I’m not sure this is art – perhaps it’s an arty photograph? – but that I was able to take this photograph was certainly a surprise.
East Suffolk has not suffered anything like northern England and Scotland from the December and New Year deluges but it has nevertheless been very wet with much rain and day after day of dull, grey cloud. It had rained heavily all day today* but suddenly at around 15.30 the rain stopped, the clouds cleared and as I plodged down the lane to Snape marshes this picture presented itself. Publishing it is personally therapeutic sensu ‘the sun at last’.
The view itself is familiar, looking south west across the marshes and the R. Alde towards Snape Maltings here, with its distinctive roof in profile, silhouetted against a blazing sun as it slid behind the buildings. Gone were the pale lemon yellows and light greys of recent winter sunsets – at best, for many have been wan or non-existent. Perhaps this composition of brighter yellows, orange and a hint of red is a foretaste of sunsets soon to come? We may be only a few days into New Year on one calendar, but we are well past Solstice on another.
*I discovered from the local paper the next day that in fact heavy rainfall had fallen over much of East Anglia and that many instances of local flooding, especially of roads, had occurred in East Suffolk.
While I’m indulging in arty photographs, what a contrast to yesterday evening when I took this photograph well into dusk about half an hour later (16.20) than the above sunset on the following day:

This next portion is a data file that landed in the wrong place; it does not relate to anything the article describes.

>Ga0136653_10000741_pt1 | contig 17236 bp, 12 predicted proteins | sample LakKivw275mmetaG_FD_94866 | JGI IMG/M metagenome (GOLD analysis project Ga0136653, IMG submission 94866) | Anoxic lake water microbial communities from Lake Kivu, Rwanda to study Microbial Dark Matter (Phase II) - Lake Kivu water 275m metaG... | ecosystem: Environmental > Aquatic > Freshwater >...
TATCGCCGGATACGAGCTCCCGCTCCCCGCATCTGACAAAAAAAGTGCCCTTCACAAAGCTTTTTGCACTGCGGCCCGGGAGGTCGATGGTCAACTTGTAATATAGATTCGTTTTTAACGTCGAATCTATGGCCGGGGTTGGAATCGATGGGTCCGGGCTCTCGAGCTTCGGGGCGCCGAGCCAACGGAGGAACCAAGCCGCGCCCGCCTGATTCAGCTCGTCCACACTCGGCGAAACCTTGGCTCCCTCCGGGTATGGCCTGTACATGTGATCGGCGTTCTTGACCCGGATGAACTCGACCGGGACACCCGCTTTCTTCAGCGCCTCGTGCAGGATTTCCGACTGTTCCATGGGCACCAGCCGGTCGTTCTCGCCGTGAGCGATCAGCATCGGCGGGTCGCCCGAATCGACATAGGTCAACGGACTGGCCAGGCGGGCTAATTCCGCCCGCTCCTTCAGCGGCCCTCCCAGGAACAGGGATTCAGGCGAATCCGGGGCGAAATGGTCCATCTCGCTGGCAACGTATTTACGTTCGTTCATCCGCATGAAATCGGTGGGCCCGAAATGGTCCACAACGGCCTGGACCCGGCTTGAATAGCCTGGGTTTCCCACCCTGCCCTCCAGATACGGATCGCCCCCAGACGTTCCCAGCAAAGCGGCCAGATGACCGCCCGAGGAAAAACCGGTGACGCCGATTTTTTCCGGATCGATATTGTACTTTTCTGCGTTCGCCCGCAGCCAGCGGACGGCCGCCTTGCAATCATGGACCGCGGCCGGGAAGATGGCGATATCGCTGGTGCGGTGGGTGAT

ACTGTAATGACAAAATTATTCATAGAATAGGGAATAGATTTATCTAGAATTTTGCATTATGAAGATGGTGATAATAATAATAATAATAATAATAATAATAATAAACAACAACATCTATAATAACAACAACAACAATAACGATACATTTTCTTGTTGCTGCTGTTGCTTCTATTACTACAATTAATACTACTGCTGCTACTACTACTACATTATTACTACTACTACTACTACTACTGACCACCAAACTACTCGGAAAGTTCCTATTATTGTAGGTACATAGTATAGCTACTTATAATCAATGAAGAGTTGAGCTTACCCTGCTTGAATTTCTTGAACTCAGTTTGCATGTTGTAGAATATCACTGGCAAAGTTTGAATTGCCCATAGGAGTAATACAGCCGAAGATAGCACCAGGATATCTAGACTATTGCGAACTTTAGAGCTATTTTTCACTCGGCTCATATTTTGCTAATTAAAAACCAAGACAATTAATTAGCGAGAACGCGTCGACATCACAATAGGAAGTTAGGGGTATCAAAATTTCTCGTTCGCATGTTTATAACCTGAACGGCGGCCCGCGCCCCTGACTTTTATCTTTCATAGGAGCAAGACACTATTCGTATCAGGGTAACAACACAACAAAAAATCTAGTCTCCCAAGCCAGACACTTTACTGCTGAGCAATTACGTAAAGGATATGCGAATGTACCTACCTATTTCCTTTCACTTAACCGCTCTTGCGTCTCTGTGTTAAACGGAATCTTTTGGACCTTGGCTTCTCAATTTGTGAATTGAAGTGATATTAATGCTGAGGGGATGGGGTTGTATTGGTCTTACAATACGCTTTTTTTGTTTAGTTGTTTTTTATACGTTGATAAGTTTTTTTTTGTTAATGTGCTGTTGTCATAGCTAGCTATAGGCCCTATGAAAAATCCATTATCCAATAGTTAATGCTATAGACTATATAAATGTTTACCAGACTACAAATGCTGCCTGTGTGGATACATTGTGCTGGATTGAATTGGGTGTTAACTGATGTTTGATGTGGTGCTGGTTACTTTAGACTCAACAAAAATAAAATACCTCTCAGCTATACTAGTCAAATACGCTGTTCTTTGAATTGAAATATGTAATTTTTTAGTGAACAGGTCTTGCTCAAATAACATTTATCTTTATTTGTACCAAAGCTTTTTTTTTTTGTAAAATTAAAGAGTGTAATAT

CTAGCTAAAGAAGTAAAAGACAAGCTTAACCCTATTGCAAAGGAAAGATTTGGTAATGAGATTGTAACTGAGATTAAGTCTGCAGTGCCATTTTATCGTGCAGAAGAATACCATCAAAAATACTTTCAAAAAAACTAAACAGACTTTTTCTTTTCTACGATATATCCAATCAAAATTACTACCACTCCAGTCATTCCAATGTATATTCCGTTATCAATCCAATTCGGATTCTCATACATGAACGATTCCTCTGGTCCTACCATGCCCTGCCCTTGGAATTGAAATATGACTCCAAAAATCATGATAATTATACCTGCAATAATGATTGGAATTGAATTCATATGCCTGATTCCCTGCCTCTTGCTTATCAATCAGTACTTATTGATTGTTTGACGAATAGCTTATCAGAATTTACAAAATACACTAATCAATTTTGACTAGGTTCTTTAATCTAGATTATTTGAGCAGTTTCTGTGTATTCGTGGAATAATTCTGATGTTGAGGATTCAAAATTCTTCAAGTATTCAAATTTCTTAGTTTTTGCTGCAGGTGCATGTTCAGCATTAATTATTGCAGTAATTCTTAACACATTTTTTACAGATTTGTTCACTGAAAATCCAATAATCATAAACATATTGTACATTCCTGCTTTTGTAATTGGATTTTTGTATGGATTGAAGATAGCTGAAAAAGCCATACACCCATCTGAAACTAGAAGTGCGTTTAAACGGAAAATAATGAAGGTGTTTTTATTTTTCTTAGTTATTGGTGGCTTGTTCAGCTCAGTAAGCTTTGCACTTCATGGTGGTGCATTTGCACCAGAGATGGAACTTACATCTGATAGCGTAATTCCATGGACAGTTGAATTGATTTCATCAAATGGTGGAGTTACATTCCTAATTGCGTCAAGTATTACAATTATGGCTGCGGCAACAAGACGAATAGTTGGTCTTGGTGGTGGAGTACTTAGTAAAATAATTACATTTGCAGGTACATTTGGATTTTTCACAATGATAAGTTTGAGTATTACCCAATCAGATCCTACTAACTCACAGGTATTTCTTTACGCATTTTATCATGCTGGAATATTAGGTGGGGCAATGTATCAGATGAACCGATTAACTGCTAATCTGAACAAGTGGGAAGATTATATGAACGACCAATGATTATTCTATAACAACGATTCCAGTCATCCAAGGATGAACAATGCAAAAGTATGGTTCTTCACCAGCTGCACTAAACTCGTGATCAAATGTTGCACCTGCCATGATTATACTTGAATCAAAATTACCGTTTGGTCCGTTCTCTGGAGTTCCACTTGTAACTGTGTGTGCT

This was taken about 300m further along the estuary to the east, looking south across the marshy Nature Reserve towards the river embankment.
After rain had come a gloriously sunny afternoon – briefly actually warm – but by 15.45 the air temperature was plunging. A mist was well-developed along the river bank and its formation was moving across the marsh towards me, but in this north eastern corner of the Nature Reserve, enclosed by trees on all bar the river side, something about the very localised conditions briefly created this extraordinary effect of ‘stratified mist’, forming almost on the wet ground and about 6m above it. The photograph was taken for the record but the image may well appear artily somewhere at some stage.
The effect had disappeared a few minutes later. So did the person who, immediately after I clicked for this picture, fired an air rifle nearby. The pellet pinged with a sharp splat into the water-filled ditch a few metres to my right. No otter or bird was hurt.